Consuming butter is not linked to a higher risk for heart disease and might be slightly protective against type 2 diabetes, according to a new study that included more than 600,000 subjects.
The Friedman School of Nutrition Science and Policy at Tufts in Boston analyzed nine papers that included more than 600,000 people in 15 countries since 2005, and concluded that butter was nutritionally better than sugar, but not as good as olive oil, TIME has reported.
The findings add to a growing school of thought that saturated fats aren’t the evil they were once thought, that a low-fat diet may be misguided, and even that cutting back of fats may be “doing more harm than good”, TIME wrote.
Study author Dr. Dariush Mozaffarian added that the findings don’t necessarily conclude that butter is a health food, but that “it doesn’t seem to be hugely harmful or beneficial”.
“In my mind, saturated fat is kind of neutral overall,” Mozaffarian says. “Vegetable oils and fruits and nuts are healthier than butter, but on the other hand, low-fat turkey meat or a bagel or cornflakes or soda is worse for you than butter.”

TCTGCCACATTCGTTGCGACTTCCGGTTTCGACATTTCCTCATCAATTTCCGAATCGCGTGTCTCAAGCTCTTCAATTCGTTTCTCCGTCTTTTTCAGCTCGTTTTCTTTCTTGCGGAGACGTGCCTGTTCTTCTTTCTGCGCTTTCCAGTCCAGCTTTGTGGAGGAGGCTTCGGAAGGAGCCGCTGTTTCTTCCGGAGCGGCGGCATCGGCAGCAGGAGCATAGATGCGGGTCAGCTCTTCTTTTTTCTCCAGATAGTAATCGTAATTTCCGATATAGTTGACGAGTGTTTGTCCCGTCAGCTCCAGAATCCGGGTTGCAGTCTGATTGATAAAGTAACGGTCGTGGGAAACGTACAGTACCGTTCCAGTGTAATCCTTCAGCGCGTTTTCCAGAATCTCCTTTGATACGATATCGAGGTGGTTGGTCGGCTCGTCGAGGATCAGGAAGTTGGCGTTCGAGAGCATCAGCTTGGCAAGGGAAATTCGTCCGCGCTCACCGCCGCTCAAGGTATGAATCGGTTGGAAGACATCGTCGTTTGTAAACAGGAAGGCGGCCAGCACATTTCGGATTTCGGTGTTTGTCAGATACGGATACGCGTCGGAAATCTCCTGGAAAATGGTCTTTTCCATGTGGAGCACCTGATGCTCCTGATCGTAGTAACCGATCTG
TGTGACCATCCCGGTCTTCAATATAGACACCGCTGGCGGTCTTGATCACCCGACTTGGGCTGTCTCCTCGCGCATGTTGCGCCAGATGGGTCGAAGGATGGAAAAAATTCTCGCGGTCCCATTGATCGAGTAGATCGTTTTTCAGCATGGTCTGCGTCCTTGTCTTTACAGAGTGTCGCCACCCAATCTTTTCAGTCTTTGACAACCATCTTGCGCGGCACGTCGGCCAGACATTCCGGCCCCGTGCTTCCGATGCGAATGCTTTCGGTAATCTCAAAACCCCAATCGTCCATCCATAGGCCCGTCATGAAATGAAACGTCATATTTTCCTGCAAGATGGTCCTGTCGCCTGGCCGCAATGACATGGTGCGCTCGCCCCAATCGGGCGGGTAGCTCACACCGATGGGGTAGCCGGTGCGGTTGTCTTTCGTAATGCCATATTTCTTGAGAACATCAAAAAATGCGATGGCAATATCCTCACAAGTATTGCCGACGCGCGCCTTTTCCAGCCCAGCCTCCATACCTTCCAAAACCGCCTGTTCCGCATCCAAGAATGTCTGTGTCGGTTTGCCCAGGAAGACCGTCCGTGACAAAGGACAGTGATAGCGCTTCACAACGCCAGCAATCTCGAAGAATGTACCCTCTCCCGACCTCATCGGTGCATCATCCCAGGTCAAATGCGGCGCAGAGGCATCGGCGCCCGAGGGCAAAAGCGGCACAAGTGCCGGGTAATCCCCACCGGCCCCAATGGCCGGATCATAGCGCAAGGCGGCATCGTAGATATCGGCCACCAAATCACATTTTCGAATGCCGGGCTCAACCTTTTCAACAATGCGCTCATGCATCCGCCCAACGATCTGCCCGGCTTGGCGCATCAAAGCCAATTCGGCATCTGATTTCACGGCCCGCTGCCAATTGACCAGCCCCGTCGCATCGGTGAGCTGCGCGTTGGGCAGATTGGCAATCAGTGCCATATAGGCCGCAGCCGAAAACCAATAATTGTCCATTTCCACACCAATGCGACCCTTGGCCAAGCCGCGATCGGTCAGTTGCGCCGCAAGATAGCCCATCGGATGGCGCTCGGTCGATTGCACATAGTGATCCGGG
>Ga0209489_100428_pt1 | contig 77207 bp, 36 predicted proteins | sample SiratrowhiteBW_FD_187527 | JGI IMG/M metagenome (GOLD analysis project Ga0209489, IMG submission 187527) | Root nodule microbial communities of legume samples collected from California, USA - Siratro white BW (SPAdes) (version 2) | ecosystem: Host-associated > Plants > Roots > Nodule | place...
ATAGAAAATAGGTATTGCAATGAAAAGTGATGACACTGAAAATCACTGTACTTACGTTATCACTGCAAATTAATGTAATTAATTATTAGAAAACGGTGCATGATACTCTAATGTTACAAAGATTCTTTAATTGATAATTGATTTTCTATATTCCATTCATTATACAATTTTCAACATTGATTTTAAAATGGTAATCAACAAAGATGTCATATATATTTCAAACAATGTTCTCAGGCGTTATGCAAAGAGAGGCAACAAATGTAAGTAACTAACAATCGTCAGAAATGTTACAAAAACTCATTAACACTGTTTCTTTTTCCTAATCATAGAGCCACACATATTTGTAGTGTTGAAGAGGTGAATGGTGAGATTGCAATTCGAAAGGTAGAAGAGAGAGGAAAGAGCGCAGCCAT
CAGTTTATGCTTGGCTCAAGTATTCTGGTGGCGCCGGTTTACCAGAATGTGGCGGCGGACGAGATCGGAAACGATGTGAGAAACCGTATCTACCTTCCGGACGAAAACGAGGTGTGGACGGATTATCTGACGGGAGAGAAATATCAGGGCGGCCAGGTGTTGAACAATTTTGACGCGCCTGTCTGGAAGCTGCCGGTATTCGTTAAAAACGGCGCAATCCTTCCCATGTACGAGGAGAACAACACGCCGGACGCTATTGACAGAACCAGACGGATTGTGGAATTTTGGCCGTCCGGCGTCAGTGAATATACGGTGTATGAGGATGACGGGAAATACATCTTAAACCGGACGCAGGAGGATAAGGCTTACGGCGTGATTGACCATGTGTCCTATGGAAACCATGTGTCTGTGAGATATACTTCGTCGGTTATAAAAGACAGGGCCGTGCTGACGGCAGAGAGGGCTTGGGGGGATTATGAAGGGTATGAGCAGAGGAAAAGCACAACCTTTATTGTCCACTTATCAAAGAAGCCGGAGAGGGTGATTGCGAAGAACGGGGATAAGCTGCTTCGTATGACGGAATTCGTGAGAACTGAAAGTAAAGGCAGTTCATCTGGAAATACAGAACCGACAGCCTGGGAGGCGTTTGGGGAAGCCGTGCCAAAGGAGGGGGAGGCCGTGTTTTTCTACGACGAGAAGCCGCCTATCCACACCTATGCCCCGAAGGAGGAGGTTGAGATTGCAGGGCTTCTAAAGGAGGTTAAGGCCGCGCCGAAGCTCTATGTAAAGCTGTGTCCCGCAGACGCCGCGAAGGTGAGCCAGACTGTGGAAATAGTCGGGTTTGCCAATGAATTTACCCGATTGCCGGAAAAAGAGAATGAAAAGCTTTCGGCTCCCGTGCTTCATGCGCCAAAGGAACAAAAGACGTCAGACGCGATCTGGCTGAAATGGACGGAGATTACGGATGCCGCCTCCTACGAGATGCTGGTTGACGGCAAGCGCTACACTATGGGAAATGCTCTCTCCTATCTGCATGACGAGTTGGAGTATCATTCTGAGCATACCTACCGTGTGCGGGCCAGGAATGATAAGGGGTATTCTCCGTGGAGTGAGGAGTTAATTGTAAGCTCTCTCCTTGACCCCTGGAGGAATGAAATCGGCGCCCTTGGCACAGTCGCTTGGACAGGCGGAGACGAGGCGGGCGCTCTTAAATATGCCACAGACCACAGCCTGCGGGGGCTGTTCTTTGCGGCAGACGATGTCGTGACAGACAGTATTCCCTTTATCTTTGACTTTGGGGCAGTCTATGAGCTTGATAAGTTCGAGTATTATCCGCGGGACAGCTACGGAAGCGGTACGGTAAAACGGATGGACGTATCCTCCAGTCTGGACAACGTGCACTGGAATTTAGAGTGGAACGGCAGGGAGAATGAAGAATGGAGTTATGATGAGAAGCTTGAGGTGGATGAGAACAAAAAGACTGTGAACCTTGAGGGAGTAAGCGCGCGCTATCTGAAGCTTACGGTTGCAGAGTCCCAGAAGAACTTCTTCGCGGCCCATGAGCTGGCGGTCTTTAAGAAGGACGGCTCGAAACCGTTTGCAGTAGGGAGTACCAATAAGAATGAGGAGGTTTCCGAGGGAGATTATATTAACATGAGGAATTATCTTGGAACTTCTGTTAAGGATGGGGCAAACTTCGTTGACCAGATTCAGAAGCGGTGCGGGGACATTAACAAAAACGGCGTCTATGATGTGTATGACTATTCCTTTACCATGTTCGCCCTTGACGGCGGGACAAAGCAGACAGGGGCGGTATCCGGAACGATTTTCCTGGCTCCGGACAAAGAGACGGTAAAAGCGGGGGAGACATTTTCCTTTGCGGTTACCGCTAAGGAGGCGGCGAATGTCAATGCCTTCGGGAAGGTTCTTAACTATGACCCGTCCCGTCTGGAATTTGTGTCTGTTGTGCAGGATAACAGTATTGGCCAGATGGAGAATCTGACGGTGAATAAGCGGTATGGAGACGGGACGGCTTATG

The study looked at people’s butter consumption and their risk of chronic disease and found no link to heart disease.
In the study, published in the journal PLOS ONE, in four of the nine studies, people who ate butter daily had a 4 per cent lower risk of developing type-2 diabetes, which the study believes may be partly due to the fact that dairy fat also contains monounsaturated fats that can improve blood sugars.
TIME reported that study would add to the turning tide against the accepted wisdom that fat was evil, or as TIME reported in 2014, was “the most vilified nutrient in the American diet”, as a greater focus goes on the harmful effects of sugar consumption.
“This was despite the scientific evidence showing it didn’t harm health or cause weight gain” when consumed in moderation, the magazine reported.